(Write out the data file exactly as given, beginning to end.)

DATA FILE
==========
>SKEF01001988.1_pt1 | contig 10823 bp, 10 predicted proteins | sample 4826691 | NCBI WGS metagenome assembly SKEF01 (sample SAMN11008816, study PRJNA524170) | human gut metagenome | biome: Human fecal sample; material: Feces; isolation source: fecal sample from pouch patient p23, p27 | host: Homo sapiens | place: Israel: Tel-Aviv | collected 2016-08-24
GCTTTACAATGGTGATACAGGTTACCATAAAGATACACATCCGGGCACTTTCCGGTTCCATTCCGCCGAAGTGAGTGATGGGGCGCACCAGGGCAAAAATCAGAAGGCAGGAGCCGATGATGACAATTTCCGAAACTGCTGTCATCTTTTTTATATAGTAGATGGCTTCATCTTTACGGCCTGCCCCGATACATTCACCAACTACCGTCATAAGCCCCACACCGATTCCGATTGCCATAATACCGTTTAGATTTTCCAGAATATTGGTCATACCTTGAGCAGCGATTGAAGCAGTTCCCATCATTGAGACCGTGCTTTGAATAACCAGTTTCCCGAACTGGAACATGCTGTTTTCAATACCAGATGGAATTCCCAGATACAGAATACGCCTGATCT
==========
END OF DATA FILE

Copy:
>SKEF01001988.1_pt1 | contig 10823 bp, 10 predicted proteins | sample 4826691 | NCBI WGS metagenome assembly SKEF01 (sample SAMN11008816, study PRJNA524170) | human gut metagenome | biome: Human fecal sample; material: Feces; isolation source: fecal sample from pouch patient p23, p27 | host: Homo sapiens | place: Israel: Tel-Aviv | collected 2016-08-24
GCTTTACAATGGTGATACAGGTTACCATAAAGATACACATCCGGGCACTTTCCGGTTCCATTCCGCCGAAGTGAGTGATGGGGCGCACCAGGGCAAAAATCAGAAGGCAGGAGCCGATGATGACAATTTCCGAAACTGCTGTCATCTTTTTTATATAGTAGATGGCTTCATCTTTACGGCCTGCCCCGATACATTCACCAACTACCGTCATAAGCCCCACACCGATTCCGATTGCCATAATACCGTTTAGATTTTCCAGAATATTGGTCATACCTTGAGCAGCGATTGAAGCAGTTCCCATCATTGAGACCGTGCTTTGAATAACCAGTTTCCCGAACTGGAACATGCTGTTTTCAATACCAGATGGAATTCCCAGATACAGAATACGCCTGATCT